4. What will being able to solve these problems do for your life? — This is about the experience of doing the work and getting results. Who will you create with and struggle with? How will you continue to learn? How will you develop your health and fitness, learning system, community connections, and personal relationships as part of doing the work? Everything is connected. How will being able to solve these problems help you live well?
  5. What must you experience to learn to solve these problems? — Knowledge is easy to come by. Opportunities to apply it are harder to create for yourself. Find examples of how people are solving the problems that interest you or similar problems. Next, find a few small projects working on aspects of these problems and apply the foundational elements of what you (think) you know.
  6. What challenges can you expect along the way? — There are two kinds of predictable challenges. You can learn about domain-specific challenges by asking experts where people often stumble when they are learning. The challenges you create, or in-your-own-way challenges, live in your blind spots. You can root them out by writing down how you intend to behave and the outcomes you expect. When you compare your actual behavior and outcomes, that harsh light will show you opportunities to protect you against you.
  7. How will you judge how the learning journey is contributing to your life? — Learning well isn’t something we suffer though then get on with living. It is the essence of being human. By asking how the process of learning is affecting relationships, family, health, work, community, and all the other areas of your life, you are able to make the learning journey part of what serves a good life as opposed to a life interruption to be endured.
  8. How will you evaluate your learning? — You’ll want to establish a pace and rhythm to your learning so you can objectively measure your progress. You’ll want to slice abilities into their smallest units (“able to plan an event” becomes “able to create an agenda, create invitations, design content, shape outcomes, present outputs, etc.). You’ll want to identify opportunities to demonstrate how well you’ve learned each ability and find a way to measure your performance against a standard of excellence.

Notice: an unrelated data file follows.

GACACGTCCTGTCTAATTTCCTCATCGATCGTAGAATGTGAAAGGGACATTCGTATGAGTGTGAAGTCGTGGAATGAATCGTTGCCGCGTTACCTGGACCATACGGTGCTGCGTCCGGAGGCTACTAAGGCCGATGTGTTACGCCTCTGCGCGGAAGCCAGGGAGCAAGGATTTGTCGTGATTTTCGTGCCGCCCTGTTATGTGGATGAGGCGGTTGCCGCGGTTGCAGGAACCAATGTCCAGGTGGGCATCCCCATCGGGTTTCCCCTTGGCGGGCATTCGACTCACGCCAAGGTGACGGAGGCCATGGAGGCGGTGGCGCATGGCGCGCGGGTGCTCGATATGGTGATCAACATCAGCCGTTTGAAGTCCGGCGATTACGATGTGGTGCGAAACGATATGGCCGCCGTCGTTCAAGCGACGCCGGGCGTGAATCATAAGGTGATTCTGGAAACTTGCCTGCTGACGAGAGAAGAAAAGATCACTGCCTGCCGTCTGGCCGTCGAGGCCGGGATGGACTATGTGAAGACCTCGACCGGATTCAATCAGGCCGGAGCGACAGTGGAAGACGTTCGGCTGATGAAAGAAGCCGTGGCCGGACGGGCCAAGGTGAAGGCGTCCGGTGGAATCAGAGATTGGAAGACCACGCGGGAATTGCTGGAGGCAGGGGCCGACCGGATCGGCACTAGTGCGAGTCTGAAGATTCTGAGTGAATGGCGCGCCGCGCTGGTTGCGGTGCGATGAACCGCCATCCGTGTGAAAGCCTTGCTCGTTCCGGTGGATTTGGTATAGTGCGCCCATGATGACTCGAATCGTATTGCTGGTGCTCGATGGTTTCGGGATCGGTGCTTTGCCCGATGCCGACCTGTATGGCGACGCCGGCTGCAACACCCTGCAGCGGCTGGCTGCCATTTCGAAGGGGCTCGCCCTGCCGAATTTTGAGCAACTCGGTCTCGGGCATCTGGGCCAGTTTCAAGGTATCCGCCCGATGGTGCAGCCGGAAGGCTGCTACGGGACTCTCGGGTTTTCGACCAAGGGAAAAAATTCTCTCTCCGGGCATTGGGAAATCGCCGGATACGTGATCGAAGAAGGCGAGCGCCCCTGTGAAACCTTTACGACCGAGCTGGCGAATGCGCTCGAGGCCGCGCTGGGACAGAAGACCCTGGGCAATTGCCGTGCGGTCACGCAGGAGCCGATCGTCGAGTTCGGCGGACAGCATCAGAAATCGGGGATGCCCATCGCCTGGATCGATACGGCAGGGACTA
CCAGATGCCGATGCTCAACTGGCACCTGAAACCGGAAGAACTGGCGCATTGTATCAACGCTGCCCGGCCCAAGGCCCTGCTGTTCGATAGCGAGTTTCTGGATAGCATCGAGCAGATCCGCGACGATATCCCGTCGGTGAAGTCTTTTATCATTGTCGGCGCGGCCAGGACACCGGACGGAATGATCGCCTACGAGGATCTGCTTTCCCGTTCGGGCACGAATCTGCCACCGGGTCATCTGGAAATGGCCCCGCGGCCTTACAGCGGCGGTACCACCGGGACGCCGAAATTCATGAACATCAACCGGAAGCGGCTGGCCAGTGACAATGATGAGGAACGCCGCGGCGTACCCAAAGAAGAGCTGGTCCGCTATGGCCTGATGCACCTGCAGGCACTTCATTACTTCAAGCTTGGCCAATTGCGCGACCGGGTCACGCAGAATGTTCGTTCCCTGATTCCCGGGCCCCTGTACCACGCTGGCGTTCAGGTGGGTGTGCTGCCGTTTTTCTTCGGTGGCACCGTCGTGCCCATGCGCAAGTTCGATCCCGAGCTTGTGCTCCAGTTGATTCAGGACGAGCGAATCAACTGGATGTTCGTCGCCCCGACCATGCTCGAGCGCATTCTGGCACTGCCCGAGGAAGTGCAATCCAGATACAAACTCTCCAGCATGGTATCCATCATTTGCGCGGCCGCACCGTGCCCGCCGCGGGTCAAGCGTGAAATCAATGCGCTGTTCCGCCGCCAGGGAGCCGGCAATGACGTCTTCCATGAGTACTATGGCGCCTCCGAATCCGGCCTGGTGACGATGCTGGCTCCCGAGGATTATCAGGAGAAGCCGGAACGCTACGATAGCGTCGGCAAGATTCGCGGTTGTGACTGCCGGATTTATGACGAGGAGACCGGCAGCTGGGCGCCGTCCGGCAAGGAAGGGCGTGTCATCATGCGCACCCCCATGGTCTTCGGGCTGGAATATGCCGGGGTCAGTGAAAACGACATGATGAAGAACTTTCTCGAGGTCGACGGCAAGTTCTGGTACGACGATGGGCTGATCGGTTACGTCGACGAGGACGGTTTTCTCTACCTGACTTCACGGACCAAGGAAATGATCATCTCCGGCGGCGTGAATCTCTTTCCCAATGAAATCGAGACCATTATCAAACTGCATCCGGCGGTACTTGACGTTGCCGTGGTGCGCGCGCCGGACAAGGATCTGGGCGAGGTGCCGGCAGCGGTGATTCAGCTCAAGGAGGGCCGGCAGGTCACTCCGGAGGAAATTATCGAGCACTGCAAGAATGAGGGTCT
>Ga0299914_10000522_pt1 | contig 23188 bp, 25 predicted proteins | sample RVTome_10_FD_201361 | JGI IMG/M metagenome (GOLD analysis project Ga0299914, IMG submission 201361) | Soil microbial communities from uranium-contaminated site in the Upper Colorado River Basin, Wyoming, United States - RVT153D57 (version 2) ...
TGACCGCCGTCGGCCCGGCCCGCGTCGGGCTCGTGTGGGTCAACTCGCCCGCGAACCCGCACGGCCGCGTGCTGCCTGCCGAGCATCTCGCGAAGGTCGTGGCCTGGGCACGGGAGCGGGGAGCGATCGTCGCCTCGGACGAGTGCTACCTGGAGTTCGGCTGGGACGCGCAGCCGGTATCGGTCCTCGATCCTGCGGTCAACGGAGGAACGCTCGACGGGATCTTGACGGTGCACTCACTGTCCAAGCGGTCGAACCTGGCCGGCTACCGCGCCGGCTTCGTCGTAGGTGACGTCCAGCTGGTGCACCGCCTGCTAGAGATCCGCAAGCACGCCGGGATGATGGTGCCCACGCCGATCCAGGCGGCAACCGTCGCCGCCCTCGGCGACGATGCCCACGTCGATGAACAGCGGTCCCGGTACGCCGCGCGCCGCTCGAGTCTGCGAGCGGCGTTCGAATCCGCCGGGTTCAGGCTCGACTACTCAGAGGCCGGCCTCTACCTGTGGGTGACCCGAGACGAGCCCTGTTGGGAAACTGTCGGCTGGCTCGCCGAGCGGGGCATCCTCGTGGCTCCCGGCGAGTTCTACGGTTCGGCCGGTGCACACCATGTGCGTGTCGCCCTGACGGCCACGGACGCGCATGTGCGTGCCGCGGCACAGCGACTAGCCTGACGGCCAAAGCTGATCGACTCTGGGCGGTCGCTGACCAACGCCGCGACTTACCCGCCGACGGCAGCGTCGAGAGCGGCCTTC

9. How will you practice what you’ve learned? — Practice continues the evaluation from your learning journey except now you are looking to push beyond the existing standards of excellence. You’ll want to identify daily, weekly, and monthly ways to develop your abilities and scan for new abilities you might use with the problems you’re solving.
  10. How will you judge how solving problems based on your learning is contributing to your life? — We often hear the learn-apply dichotomy. Initial learning and ongoing learning are better ways to look at what’s happening. Your initial learning journey includes application to pieces of problems. That scales up until you enter ongoing learning where you are solving whole problems. Periodically, you’ll want to check how the ongoing learning and solving these problems is contributing to all the areas of your life. If something isn’t working, you may have identified another kind of problem to learn to solve.

Having a learning system allows you to make learning more enjoyable, predictable and effective. When life throws challenges at you, you have a system to make those challenges digestible and to clarify your adaptation pathways. Over time, your learning system fades into the background as it becomes part of the habits that support living well.

Use the Ask Like a Designer Thinking Tool download for this article to explore and apply Fluid Hive’s Good-life Learning System.